Five Things We Learnt: London Press Club’s ‘Newspapers – it ain’t over yet’ event

Five Things We Learnt: London Press Club’s ‘Newspapers – it ain’t over yet’ event

Pagefield General

Earlier this week, Pagefield attended the London Press Club event ‘Newspapers – it ain’t over yet’ at City University to hear the industry’s viewpoints on whether the printing press is dead, is digital really a threat and why “news is hot right now.”

The panel featured a stellar line-up with Sarah Baxter, Deputy Editor of The Sunday Times, Christian Broughton, Editor, Independent Digital and Professor Jane Singer from City University. The session was chaired Professor Roy Greenslade, City University and Guardian Media. Here are five things we learnt:

 Newsprint is certainly not dead – but some titles are under threat

There was no doubt that panel members believe newspapers are not dead. Quite the contrary. Roy Greenslade argued that if newspapers reach the right people, in the right place, at the right time, they will succeed – the London Evening Standard is proof of that. Sarah Baxter also argued that The Sunday Times model works because of their fundamental principle that quality news is worth paying for.

Professor Singer used a lengthy ‘horse and carriage’ analogy to summarize that the UK media industry will continue to survive, and indeed thrive, in two areas: the elite press (The Times, Financial Times, The Economist were named as examples) and the “downmarket press” (the red-tops). It’s the ‘middle media’ of regional press and middle mainstream titles that Singer predicts will suffer.

Greenslade saw it differently, stating that rich people will always be happy to pay for their ‘elite media’ but the popular press will struggle. He highlighted The Sun’s paywall experiment showed that specific demographics will not pay for popular news which they can access for free elsewhere. Whether you like them or not, he argued, the red-tops provide a crucial information role and their absence would have a negative impact on society.

Digital Readers and their data

Christian Broughton made the case that digital news has the ability to reach “more hearts and minds” than ever before. He also highlighted how the rise of Facebook Instant Articles has greatly contributed to the Independent’s increased profile in the U.S.

Greenslade quoted The Guardian’s Gary Younge from a previous event, saying: “never have so many people read The Guardian, but so few have paid for it.” The Independent has recently hired 30 new digital journalists (the culls to the print editorial team were openly challenged by the audience but the topic was swiftly moved on before a real grilling occurred). Digital growth, it appears, does not seem to be slowing down.

Newspapers are using this to their advantage. Broughton stated that the wealth of user data that digital platforms can record and analyse means the Independent can now tailor stories to what readers want to see and consume. Previously, user feedback could be as limited as glancing over people’s shoulders on the train to see what pages they stopped on the longest during their commute. Therefore, the wealth of digital data is crucial for shaping the reporting agenda, and Broughton casually remarked “we are writing fewer stories that people don’t read.”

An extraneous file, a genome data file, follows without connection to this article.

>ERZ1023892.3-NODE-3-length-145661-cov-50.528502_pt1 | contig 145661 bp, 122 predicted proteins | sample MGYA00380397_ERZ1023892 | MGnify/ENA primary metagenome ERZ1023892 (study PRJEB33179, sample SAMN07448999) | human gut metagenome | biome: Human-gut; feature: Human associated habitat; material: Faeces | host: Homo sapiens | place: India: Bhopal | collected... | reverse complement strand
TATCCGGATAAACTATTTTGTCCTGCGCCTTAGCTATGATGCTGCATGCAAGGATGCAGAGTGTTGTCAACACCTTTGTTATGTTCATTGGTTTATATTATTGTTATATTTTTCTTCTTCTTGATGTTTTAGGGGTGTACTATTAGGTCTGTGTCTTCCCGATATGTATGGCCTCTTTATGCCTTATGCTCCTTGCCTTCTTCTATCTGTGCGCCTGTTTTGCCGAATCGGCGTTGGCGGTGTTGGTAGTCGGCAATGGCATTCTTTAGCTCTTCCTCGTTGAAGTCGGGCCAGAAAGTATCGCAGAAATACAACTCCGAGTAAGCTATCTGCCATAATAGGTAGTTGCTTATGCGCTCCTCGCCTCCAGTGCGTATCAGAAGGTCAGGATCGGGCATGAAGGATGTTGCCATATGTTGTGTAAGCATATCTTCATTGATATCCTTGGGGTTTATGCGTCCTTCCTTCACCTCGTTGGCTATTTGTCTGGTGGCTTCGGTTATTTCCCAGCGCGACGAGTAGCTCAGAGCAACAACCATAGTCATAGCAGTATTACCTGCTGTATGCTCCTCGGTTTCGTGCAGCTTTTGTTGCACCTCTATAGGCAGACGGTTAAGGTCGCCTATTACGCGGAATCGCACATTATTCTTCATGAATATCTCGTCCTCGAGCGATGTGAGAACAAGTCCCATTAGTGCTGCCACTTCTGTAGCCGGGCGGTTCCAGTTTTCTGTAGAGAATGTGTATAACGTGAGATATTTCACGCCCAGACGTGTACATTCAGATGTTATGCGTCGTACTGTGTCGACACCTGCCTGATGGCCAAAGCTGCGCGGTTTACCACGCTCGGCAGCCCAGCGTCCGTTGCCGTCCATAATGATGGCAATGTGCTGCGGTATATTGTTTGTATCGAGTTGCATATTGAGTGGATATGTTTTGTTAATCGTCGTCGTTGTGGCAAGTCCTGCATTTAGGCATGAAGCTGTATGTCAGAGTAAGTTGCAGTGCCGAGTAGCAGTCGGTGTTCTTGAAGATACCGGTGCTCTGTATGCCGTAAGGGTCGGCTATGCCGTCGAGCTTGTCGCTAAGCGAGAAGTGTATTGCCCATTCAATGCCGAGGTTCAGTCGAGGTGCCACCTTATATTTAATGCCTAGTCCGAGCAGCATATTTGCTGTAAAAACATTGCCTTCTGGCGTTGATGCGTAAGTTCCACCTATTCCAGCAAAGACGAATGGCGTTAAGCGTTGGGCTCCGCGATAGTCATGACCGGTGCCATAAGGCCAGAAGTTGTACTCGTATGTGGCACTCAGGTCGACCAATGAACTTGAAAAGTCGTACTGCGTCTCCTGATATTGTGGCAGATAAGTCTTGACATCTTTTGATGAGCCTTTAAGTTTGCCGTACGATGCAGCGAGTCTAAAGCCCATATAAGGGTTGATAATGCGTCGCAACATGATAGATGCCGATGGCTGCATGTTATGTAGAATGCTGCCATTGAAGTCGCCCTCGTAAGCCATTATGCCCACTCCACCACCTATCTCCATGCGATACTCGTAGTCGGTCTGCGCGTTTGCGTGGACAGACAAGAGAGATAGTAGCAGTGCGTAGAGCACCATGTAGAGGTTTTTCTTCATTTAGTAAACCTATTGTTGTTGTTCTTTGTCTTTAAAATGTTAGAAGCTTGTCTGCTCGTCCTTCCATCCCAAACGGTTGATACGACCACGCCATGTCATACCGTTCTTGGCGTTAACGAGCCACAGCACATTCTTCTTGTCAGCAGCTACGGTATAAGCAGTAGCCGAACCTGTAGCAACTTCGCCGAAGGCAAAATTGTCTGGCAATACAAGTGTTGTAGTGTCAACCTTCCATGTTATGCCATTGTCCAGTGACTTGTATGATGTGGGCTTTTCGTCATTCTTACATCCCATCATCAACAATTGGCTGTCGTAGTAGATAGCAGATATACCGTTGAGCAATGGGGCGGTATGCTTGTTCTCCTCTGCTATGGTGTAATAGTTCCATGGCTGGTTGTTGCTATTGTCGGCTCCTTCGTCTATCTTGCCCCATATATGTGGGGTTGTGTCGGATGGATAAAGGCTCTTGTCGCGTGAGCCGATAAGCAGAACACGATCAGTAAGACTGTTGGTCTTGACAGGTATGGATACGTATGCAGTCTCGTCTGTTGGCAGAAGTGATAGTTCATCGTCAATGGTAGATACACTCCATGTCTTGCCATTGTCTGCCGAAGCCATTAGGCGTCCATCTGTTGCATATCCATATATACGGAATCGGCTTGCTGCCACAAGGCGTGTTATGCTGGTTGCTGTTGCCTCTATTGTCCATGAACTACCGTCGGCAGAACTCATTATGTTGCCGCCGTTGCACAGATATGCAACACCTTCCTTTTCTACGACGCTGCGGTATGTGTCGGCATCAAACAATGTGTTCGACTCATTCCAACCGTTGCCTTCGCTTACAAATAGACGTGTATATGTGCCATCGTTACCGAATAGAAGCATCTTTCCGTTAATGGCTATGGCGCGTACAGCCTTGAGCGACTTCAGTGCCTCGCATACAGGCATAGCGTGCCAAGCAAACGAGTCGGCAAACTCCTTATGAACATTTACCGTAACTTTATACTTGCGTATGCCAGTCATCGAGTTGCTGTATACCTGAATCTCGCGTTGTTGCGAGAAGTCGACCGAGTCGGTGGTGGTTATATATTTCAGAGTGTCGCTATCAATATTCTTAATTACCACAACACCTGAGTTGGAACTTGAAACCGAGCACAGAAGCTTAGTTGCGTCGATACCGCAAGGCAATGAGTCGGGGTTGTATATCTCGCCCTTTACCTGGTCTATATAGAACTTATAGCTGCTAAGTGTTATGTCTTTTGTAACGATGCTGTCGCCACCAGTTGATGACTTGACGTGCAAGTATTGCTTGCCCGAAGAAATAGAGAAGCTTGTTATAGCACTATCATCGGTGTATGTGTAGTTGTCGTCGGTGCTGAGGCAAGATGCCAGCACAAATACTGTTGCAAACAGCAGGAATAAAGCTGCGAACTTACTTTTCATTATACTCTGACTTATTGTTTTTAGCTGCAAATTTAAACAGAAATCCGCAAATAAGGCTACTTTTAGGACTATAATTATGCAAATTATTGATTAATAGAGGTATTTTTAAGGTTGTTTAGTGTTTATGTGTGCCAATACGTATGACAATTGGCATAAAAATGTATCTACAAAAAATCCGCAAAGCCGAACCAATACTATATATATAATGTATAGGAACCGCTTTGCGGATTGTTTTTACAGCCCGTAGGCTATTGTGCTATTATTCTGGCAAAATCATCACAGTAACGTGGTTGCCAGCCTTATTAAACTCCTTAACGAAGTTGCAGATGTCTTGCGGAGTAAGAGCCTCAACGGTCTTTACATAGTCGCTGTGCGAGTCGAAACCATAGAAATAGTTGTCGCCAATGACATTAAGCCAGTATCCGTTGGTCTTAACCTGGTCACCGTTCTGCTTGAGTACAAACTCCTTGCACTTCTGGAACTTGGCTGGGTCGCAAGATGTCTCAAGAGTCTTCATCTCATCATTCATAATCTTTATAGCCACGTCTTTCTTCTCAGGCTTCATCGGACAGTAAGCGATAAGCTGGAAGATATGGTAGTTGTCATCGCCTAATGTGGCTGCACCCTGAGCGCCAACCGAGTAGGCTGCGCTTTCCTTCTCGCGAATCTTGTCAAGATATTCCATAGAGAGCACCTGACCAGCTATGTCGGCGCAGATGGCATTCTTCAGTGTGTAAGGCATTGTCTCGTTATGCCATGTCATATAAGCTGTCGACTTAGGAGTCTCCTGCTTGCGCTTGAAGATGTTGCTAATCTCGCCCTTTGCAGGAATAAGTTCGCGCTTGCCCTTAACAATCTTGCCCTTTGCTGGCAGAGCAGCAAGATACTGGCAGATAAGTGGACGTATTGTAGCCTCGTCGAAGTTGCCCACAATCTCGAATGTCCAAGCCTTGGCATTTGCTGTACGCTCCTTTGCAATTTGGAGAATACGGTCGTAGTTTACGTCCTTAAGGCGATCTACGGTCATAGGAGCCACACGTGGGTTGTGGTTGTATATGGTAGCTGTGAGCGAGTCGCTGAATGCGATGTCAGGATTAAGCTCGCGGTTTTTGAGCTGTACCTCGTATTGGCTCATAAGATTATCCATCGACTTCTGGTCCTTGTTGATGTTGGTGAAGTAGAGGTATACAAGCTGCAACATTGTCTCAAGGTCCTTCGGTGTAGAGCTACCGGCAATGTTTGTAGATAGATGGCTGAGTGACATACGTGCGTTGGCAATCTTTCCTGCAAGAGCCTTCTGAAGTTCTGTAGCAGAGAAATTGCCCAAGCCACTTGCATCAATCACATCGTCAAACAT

Do digital readers, therefore, threaten print news? Not necessarily. A very vocal audience member, who was a director at Newsworks, pointed out to the room that 67% of people still read a print newspaper once a month. Baxter responded by reiterating her earlier point that media outlets have to be innovative, remain nimble and deliver the right news to the readers when they most want it. For the Sunday Times, this means both a strong print and digital offer.

Should newspapers be worried about new brands, like Buzzfeed and Vice?

No, argues Baxter. People trust well-established brands, such as the BBC and The Sunday Times, to deliver high-quality and reliable news. Buzzfeed and other ‘new media’ outlets still require the supporting name of the big players to give their stories the exposure and credibility they need to make an impact. These new media brands are young and developing their audience base but Baxter argued that they need to overcome the question that readers will ask which is ‘why should we trust them as a news source?

Importance of good journalism

Broughton argues that the “power of the press lies in its journalists, not its medium”. It was unanimously agreed by the panel that the media have been rewarded the trust of the British public because of the UK’s high standard of reporting.  It is this trust that distinguishes newspapers from disruptive channels, such as smaller media outlets or even Facebook, when it comes to the news. Media brands, print or digital, need to successfully maintain this trust and protect their brand’s reputation in order to survive.

The New Day – will it succeed?

Alison Day was a no-show at the event, despite being on the flyers as a panellist. In her absence, Greenslade repeated to the audience excerpts from his writings on the New Day, stating that Alison, had she been there, would have introduced the New Day to the audience as ‘the paper for readers who haven’t picked up a paper.’ Greenslade argued that “only time will tell” for the success of the newspaper. However, the title was referred to conversationally during the end of the debate as “boring”, so the personal opinion of the chair is possibly leaning towards one side.

However, if the New Day succeeds in building a trusted audience and good journalism, it does arguably have all the chances on offer, as does the UK print media in general.